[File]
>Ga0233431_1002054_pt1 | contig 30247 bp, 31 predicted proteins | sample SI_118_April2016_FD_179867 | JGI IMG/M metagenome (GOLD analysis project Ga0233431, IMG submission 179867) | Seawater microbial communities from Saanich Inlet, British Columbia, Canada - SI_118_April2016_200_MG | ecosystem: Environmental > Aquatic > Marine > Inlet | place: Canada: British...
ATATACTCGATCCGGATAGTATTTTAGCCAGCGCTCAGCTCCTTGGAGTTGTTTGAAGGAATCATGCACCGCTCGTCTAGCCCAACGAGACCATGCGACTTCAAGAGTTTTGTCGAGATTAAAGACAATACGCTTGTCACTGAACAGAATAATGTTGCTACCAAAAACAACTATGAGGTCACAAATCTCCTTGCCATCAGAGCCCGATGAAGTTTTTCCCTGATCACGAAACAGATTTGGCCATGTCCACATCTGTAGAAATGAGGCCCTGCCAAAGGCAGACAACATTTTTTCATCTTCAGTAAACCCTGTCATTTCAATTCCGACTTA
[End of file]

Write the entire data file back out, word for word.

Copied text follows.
>Ga0233431_1002054_pt1 | contig 30247 bp, 31 predicted proteins | sample SI_118_April2016_FD_179867 | JGI IMG/M metagenome (GOLD analysis project Ga0233431, IMG submission 179867) | Seawater microbial communities from Saanich Inlet, British Columbia, Canada - SI_118_April2016_200_MG | ecosystem: Environmental > Aquatic > Marine > Inlet | place: Canada: British...
ATATACTCGATCCGGATAGTATTTTAGCCAGCGCTCAGCTCCTTGGAGTTGTTTGAAGGAATCATGCACCGCTCGTCTAGCCCAACGAGACCATGCGACTTCAAGAGTTTTGTCGAGATTAAAGACAATACGCTTGTCACTGAACAGAATAATGTTGCTACCAAAAACAACTATGAGGTCACAAATCTCCTTGCCATCAGAGCCCGATGAAGTTTTTCCCTGATCACGAAACAGATTTGGCCATGTCCACATCTGTAGAAATGAGGCCCTGCCAAAGGCAGACAACATTTTTTCATCTTCAGTAAACCCTGTCATTTCAATTCCGACTTA